SINGAPORE - A digital platform that allows businesses to buy and sell carbon credits was launched on Wednesday (March 16) by Singapore-based carbon exchange and marketplace Climate Impact X (CIX).
Called Project Marketplace, the platform will allow firms to discover, compare and purchase carbon credits from various projects around the world.
For a start, the marketplace will mainly feature carbon credits from nature-based solutions, such as forest conservation efforts.
As forests can take in planet-warming carbon dioxide (CO2) from the air through photosynthesis, every unit of CO2 absorbed by a forest can be sold as a credit.
There are currently about 10 to 15 such projects listed on the platform, including the Tambopata-Bahuaja Biodiversity Reserve located in the Peruvian Amazon.
The agroforestry project, which spans an area roughly the size of Los Angeles, entails the restoration of degraded areas there. Help is also given to local farmers to help them transition to sustainable cocoa production, reducing their need to cut down trees in the area.
CIX chief executive Mikkel Larsen said credits from nature-based solutions typically range from US$12 (S$16.35) to US$17 per credit.
He said he expects those listed on Project Marketplace will be "on the higher end", although the price will ultimately depend on the supplier.
Mr Larsen also said that other types of carbon projects, such as those that use technology to suck up CO2 from the atmosphere, will be listed on Project Marketplace in the second half of this year.
The global trade in carbon credits essentially entails treating carbon as a commodity.
CO2, produced from human activity like burning fossil fuels and deforestation, is the main greenhouse gas driving climate change.
Companies or countries that find it hard to shrink their carbon footprint in the short term can purchase carbon credits - essentially paying someone else to reduce emissions on their behalf.
Each carbon credit represents one tonne of emissions, so buyers of the credits can offset this amount from their total emissions.
CIX, which was jointly established last year by DBS Bank, Singapore Exchange, Standard Chartered and Temasek to facilitate the trade of carbon credits, said its marketplace will enable businesses of all sizes to participate in the voluntary carbon market.
Once the credits purchased are used to offset a firm's emissions, the platform can also be used to "retire" the credits - which means a credit is taken off the market, never to be traded or swapped again - so as to ensure carbon savings are not double-counted.
The launch of the marketplace comes as the Government announced last month that large emitters in Singapore that have to pay a carbon tax can from 2024 buy international carbon credits to offset up to 5 per cent of taxable emissions.
Mr Larsen said creating marketplaces defined by transparency and integrity is of utmost importance for a rapidly evolving landscape like the voluntary carbon market, especially during periods of uncertainty.
"Responsible corporates are looking for assurance that the credits they buy will deliver tangible, lasting climate impact... Our aim is to engender greater confidence amongst buyers and sellers of carbon credits," said Mr Larsen.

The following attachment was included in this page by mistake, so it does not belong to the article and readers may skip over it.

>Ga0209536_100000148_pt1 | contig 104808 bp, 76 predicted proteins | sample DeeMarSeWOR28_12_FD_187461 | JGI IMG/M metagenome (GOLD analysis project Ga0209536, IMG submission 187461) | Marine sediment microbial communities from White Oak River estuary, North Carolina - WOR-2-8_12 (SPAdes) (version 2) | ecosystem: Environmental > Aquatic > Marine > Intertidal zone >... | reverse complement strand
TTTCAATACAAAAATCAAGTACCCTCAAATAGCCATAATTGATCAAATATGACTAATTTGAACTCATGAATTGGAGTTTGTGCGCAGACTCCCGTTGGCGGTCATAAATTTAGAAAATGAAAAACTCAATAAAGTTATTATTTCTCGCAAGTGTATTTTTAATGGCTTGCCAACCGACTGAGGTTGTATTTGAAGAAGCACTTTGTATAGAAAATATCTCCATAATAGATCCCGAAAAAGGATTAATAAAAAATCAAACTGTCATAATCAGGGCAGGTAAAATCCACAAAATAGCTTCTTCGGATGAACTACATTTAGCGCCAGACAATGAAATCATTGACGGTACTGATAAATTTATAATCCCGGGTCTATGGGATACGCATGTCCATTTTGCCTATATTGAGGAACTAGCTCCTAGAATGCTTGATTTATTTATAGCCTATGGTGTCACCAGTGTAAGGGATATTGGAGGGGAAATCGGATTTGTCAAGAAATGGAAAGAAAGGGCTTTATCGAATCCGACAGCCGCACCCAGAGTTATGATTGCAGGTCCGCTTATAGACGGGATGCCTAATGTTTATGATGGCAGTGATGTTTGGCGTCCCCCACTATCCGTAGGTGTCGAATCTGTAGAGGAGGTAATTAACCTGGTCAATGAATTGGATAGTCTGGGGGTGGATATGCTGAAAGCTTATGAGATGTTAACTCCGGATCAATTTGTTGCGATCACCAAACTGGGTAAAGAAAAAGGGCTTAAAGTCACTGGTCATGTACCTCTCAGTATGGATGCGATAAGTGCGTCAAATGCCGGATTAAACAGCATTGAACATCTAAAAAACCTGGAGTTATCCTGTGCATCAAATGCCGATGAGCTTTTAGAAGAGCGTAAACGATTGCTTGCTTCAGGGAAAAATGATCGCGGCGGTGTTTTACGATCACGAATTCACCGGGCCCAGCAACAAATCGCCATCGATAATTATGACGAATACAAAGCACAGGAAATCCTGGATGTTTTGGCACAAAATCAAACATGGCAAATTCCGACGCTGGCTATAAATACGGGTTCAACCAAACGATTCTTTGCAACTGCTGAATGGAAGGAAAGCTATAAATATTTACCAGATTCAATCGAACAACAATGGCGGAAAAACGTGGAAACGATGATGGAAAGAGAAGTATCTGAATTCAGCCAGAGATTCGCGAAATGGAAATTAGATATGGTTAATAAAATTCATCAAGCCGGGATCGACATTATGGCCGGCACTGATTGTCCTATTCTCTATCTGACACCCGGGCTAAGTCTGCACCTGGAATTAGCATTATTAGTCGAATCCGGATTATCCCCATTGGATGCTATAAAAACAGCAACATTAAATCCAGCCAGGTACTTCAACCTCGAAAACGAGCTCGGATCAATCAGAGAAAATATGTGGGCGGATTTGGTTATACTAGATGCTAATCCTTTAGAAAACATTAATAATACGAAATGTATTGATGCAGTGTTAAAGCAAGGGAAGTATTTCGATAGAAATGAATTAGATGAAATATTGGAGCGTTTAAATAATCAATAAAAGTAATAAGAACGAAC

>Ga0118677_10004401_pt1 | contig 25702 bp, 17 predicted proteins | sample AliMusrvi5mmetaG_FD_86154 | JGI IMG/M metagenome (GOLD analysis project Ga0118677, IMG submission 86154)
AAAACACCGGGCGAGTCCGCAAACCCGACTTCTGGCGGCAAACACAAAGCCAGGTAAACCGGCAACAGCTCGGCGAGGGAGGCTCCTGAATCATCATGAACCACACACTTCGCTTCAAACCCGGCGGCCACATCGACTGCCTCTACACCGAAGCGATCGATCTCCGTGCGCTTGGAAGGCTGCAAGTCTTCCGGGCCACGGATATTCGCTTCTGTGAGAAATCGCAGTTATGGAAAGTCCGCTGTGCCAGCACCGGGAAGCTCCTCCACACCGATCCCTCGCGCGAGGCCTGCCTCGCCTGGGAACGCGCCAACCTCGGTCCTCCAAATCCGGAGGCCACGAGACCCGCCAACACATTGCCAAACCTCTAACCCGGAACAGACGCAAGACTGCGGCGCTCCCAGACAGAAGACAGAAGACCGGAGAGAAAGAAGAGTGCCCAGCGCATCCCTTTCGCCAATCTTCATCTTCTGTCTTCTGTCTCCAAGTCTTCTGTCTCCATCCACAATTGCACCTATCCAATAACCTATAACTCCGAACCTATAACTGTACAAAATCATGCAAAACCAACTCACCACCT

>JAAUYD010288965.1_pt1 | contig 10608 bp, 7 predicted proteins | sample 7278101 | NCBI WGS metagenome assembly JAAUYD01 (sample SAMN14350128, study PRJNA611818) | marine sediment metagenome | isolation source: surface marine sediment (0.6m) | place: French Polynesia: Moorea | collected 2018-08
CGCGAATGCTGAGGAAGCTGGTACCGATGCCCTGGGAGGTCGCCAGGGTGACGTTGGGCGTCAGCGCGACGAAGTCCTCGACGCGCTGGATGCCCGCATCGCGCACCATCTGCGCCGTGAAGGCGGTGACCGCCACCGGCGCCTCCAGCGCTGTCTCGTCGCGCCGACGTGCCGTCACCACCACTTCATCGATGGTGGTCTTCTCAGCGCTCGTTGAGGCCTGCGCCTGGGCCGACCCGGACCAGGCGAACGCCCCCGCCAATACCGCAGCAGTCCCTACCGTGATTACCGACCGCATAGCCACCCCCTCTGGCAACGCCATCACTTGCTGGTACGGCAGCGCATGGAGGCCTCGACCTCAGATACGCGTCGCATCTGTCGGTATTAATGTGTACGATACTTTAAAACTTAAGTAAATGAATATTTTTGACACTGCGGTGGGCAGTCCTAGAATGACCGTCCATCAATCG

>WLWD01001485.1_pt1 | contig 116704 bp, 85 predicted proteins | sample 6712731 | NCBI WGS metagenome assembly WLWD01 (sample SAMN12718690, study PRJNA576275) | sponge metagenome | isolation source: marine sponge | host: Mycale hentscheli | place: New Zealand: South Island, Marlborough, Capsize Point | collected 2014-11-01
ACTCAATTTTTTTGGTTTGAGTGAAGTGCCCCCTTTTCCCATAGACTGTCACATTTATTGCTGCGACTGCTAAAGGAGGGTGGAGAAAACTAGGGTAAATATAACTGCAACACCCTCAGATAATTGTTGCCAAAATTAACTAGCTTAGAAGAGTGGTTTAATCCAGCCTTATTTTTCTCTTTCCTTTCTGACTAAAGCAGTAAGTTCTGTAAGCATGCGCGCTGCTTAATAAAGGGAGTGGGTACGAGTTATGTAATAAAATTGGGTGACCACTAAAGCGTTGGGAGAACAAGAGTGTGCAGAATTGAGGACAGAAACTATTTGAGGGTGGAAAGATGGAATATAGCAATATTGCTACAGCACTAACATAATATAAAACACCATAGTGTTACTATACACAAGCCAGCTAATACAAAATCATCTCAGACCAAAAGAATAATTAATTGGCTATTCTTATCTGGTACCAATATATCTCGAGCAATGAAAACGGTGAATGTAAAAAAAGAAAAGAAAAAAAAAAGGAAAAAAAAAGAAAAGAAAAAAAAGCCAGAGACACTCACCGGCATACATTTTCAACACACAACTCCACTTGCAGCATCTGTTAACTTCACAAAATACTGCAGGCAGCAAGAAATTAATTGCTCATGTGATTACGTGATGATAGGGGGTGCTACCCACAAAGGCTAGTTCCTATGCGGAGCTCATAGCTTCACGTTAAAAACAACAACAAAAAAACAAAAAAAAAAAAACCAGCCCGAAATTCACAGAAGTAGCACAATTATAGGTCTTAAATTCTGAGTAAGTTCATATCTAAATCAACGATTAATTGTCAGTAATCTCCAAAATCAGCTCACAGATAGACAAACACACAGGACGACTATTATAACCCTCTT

"To achieve that goal, we focus on curating quality credits and offering credible data, insights and practical guidance to our wider community."
For example, the Project Marketplace platform will feature third-party ratings, supplemented with satellite monitoring technology data, of the various carbon projects listed on it.
CIX said it works with Sylvera, a firm that provides data on nature-based offset projects. Sylvera provides information about each project, such as the permanence of the carbon removal, co-benefits of nature-based projects and risk.
Global demand for carbon credits is expected to grow, following an outcome at last November's climate change conference COP26 that allows countries to buy carbon credits to meet the climate targets they set for themselves under the Paris Agreement.
This has made the set-up of carbon projects more profitable for land developers, who may choose to conserve a forest to sell carbon credits instead of cutting it down for oil palm or other crops.
But observers have pointed out that such projects need to be established in consultation with indigenous communities living on the land. International media outlets have reported on how a controversial carbon trading deal in Malaysian Borneo was inked with no due diligence or consultation with the indigenous groups living there.
Asked how CIX will ensure that credits sold on its Project Marketplace platform will respect the rights of affected communities, Mr Larsen said social integrity was a key component of CIX's assessment of a project before it is listed on the platform.
He also pointed to CIX's independent international advisory council, which provides views on the latest science, policy and market application.
The council comprises various experts, from academics to non-government organisations, observers and representatives from global verification bodies.
"We also want to have representation from indigenous communities," he said, acknowledging that this was a complex issue that varies among countries.
He said CIX was taking steps to assess the various projects, in consultation with its advisory council.
"That is ultimately our safeguard of making sure that there is community engagement, and that there are no infringement on local communities," he said.